Risks associated with the use of new materials in construction

Author: Manning, John

Source: Technology, Law and Insurance , Volume 4, Numbers 1-2, 1 March 1999 , pp. 55-57(3)

Publisher: Routledge, part of the Taylor & Francis Group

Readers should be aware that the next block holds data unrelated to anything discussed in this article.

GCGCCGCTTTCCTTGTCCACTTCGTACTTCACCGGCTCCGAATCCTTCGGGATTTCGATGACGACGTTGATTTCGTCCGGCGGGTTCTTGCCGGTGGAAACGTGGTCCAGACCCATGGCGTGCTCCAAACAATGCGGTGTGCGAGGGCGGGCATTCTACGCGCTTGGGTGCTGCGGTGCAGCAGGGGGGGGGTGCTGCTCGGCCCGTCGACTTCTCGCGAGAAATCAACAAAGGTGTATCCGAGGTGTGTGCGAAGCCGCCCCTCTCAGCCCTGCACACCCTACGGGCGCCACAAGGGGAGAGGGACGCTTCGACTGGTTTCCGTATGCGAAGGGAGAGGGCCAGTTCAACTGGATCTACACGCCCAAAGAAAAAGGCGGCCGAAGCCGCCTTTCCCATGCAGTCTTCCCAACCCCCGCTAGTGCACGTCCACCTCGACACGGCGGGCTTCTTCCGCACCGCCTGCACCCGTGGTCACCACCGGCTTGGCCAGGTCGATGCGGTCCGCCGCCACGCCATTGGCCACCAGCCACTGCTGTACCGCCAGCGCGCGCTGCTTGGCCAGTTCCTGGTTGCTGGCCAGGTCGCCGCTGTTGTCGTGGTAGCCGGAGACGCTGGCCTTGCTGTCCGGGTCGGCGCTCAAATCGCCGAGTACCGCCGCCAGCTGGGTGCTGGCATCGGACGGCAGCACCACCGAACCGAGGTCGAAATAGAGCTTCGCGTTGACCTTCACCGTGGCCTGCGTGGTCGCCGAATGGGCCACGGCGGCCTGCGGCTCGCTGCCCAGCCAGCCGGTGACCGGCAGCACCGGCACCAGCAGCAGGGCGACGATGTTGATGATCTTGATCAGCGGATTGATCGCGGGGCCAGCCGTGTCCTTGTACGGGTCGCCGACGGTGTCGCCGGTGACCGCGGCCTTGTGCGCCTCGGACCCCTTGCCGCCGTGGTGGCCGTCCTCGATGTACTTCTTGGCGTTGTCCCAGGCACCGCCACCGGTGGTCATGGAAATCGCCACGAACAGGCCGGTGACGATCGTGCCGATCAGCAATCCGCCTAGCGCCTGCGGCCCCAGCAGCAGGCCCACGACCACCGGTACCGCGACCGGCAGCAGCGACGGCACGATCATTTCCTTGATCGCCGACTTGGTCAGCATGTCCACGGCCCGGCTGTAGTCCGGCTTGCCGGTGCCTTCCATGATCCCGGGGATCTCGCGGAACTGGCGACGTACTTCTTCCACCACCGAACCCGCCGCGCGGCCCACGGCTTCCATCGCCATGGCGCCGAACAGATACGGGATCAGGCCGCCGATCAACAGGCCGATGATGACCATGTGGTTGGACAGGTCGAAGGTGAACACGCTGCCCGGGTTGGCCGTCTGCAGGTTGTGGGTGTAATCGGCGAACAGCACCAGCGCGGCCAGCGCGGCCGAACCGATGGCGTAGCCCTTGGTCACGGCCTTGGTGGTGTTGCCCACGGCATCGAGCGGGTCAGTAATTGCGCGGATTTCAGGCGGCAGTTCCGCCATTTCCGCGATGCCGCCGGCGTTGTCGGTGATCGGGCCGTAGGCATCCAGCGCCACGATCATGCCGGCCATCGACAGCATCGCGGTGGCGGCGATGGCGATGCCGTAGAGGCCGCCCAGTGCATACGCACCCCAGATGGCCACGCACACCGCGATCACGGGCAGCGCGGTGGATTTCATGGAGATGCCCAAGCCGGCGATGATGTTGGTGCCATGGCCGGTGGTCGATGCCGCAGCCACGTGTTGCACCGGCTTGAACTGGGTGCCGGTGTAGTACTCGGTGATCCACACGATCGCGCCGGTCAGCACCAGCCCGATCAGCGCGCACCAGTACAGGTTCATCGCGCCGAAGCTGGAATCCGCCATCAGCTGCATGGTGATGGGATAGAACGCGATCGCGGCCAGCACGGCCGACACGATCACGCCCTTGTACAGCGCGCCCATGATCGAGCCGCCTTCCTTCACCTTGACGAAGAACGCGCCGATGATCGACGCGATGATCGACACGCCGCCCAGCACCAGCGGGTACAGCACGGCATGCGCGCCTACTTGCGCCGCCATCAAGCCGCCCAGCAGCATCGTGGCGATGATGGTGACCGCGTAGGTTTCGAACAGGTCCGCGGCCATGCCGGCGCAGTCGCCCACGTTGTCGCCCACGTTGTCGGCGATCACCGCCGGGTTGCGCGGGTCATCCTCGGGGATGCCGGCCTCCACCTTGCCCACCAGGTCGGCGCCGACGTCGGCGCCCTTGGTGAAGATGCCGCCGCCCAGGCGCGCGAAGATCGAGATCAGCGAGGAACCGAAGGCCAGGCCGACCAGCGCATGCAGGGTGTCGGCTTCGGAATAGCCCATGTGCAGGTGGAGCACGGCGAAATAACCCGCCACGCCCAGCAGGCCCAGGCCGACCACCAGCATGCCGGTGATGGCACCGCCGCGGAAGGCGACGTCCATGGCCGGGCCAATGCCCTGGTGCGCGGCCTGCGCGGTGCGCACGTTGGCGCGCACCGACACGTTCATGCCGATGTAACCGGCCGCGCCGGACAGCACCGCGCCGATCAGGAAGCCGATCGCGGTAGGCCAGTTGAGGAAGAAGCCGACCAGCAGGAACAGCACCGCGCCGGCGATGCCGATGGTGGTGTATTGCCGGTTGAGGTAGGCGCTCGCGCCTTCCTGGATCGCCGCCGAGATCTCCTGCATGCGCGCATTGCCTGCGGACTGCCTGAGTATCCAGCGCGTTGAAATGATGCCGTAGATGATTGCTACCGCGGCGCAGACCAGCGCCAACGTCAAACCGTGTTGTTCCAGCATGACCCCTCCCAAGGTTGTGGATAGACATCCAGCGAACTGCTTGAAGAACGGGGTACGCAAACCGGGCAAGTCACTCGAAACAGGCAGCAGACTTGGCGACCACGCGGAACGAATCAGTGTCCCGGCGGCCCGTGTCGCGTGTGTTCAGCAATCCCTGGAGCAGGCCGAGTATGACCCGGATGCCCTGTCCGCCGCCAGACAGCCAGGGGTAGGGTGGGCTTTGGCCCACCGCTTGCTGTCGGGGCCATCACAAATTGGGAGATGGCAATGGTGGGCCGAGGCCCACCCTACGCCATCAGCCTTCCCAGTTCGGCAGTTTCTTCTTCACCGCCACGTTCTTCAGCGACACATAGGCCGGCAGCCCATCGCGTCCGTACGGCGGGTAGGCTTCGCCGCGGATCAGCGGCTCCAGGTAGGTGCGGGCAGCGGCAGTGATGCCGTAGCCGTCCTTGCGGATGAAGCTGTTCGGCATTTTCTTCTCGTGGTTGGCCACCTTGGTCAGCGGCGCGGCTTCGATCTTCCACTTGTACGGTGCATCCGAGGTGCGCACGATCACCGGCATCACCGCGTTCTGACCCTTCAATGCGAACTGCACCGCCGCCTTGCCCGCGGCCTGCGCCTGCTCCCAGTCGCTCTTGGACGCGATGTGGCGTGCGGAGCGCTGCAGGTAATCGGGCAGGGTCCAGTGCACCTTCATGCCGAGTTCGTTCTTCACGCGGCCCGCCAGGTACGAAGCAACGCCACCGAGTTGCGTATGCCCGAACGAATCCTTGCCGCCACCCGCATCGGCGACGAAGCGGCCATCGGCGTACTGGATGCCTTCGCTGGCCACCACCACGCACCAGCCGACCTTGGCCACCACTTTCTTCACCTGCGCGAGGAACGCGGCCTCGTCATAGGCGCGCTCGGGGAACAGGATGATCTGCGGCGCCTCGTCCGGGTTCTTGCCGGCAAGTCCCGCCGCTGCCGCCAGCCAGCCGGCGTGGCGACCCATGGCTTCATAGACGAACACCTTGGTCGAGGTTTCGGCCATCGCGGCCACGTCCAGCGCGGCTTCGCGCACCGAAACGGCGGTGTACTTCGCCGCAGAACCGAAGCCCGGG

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The process of construction traditionally has involved the reworking of naturally occurring materials to form a new topography or to build structures. The one-off nature of construction renders prototype testing impractical, and hence specifications have been built up on a recipe basis justified by previous satisfactory performance. More innovative designs, whole life costing, design/build/operate procurement and the influence of European integration requires that materials control assumes an even more important role in construction. The relationship between material properties ascertained from one-dimensional testing and assumptions made in threedimensional computer simulation requires particular care with massive structures and geotechnical modelling, as does the change in properties with time. Product testing and European legislation are emerging as important commercial considerations for components, but care is needed on how these are integrated into construction projects. Consideration of timescale and conclusive testing often is restrictive when evaluating new materials or products, as are open ended objectives in performance. Finally, the emerging importance of risk assessment specifically related to materials selection and component performance is seen as a more rigorous way of influencing decision making.
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